Using Manifest Maker in Automated Builds

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Automated Build

You may wish to first read Command Line Manifest Maker to get an overview of the topic.

The command line Manifest Maker sxs32cmd.exe is specifically designed to perform a build of a side-by-side project in an automated environment. It has been extensively tested with Visual Studio, TFS and Jenkins but can be adopted to practically any build environment. The build process implemented by sxs32cmd.exe is exactly the same as in the interactive sxs32mm.exe with the added ability to override certain settings prior to starting the build.

Depending on whether the build environment uses the Microsoft Manifest Tool and Linker, the project should be built as a complete manifest or as a manifest fragment.

The major differences between a 'complete' build and a 'fragment' build is that a complete build arranges all files into a predefined directory structure while a fragment build does not move any files or copy any DLLs. It may copy private and library manifests to the build intermediate files' directory in order to be able to verify the manifest correctness and, possibly, fix the manifest. The result is that you are responsible for making sure that any private manifests used by the program being built are available to the program during execution. A common way to ensure this is to build any required private assemblies in the build output directory and to copy any DLLs referenced by the application manifest into that same directory. If the DLL (or DLLs) is an output from another project in the same solution it will be placed (if Visual Studio defaults are used) in the same output directory.

Normally the manifest is written to the target folder specified in the side-by-side project. This may need to be changed when the project is built in an automated environment. The target folder may need to be specified depending on the type of the build (Debug / Release) and on other project properties.

When Manifest Maker builds a manifest, it also performs validity checking and attempts to fix the manifest, if it is not valid. If the project contains references to DLLs or private assemblies, those assemblies need to be available while the manifest is tested.

The way the manifest is built is controlled by three parameters (see Command Line):


Build a manifest fragment, path: full path to the manifest file.

This options turns on the manifest fragment build. If this option is not specified the manifest is built based on the build type saved in the project. The path specifies the full path to the created manifest file. In the Visual Studio environment this normally points to the intermediate directory for the current build type. The included sxs32.rules file defines this path as $(IntDir)\$(InputName).manifest. Normally this option is used together with the /r: option.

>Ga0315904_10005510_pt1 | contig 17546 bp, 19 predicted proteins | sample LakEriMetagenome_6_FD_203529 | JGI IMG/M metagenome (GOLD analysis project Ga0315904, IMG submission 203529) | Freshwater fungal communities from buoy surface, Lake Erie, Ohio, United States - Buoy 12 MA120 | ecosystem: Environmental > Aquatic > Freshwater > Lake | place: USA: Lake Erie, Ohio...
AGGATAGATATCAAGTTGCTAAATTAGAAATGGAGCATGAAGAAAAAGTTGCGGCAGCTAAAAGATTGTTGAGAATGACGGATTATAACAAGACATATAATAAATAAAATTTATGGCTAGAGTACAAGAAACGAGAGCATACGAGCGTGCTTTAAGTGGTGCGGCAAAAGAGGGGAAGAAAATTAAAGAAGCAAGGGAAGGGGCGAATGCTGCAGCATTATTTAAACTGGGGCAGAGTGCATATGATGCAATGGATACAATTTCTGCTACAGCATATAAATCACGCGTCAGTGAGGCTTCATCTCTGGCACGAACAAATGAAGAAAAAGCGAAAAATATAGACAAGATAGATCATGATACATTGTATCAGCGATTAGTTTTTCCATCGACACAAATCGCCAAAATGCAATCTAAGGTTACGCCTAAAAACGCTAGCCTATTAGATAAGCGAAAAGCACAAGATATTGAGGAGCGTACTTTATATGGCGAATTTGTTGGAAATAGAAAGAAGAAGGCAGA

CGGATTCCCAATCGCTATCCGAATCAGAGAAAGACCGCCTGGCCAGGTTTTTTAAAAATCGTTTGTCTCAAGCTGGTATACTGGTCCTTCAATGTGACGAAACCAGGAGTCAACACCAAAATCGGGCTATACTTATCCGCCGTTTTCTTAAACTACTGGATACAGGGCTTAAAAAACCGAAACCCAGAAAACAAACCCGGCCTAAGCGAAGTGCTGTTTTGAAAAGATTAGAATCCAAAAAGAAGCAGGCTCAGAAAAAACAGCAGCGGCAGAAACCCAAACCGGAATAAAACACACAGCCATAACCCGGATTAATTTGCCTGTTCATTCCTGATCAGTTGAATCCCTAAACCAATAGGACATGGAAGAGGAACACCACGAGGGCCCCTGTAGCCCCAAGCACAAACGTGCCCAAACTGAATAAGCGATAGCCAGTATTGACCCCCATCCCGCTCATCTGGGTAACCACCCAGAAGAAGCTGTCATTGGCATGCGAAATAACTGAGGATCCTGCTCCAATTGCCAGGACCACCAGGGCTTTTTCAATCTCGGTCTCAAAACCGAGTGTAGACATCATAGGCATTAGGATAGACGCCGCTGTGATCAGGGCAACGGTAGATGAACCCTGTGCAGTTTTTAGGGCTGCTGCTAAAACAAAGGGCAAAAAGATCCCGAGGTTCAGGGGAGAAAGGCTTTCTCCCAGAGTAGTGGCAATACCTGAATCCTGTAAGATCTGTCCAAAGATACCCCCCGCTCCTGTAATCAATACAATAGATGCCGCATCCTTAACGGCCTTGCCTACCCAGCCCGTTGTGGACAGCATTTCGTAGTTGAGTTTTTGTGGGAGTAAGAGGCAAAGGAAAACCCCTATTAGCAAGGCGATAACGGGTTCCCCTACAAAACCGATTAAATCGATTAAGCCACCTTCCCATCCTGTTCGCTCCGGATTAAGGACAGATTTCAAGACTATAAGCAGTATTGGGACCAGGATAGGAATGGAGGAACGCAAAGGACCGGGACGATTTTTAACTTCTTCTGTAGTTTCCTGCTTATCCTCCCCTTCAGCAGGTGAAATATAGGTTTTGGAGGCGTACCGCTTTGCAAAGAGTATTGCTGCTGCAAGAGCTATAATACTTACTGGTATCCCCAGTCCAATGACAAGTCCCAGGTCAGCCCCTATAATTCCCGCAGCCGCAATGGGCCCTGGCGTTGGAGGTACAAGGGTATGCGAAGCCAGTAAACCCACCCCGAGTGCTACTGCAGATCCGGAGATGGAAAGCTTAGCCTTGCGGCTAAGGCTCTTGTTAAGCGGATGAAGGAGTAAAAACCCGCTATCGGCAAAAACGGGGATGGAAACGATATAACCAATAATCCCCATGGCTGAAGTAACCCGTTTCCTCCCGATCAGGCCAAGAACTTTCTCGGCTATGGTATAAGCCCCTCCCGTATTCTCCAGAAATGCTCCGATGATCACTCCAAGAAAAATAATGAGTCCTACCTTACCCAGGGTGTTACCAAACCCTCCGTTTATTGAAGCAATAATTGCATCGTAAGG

Manifest search root folder, default: project target folder.

This is the path where all the necessary DLLs and private assemblies are located. If this project only uses shared assemblies, this parameter is not necessary. Otherwise it is required for the manifest validation process. The example project targetProgram included in the vs2005.sln solution defines this value as $(OutDir). The reason is that the required assemblies are built by the other two projects in the solution and they are created in the Debug or Release folders depending on the build. If project dependencies are pre-built and are in a fixed location -- just use that location for this value. Normally this option is used together with the /f: option.


Destination folder: overrides the folder saved in the project.

This option is not used when building a manifest for a Visual C++ program. It is normally used in a normal, complete, build step to override the target directory stored in the project file. If this option is not specified, the output assembly or application manifest is created in the folder saved with the project. This is frequently not useful when building a project because the project output directory varies depending on the build type. Both the windowsDLL and the serverDLL projects in the example vs2005.sln solution use this option and define it as: /d:$(OutDir) to create the output in the project output folder.

You may wish to turn on program tracing to make it easier to diagnose build configuration. Use the /z:, /t: and /l: options for that purpose. Example settings could be:

sxs32cmd /z:1 /l:9 /t:$(IntDir)\sxs32cmd.log ...other option here...

Project Files and Automated Build

Command line Manifest Maker uses project files created using the Manifest Maker UI. Typically you would create and test your project using the UI then specify the saved project on the sxs32cmd.exe command line.

The project file is a well formed XML file. It is possible to build the project file automatically using a script or some other tool. The most common approach is to build the project file using the UI, test it then remove all or some file references and save as a template. At build time a script reads the template, populates with the desired file names and options and saves as input for a subsequent Manifest Maker build step.

It is our intention to maintain project file backward compatibility so subsequent versions of Manifest Maker accept older files and process them in a compatible manner. The opposite is not true. A project file created with a newer version of Manifest Maker may be rejected by an older version of the program.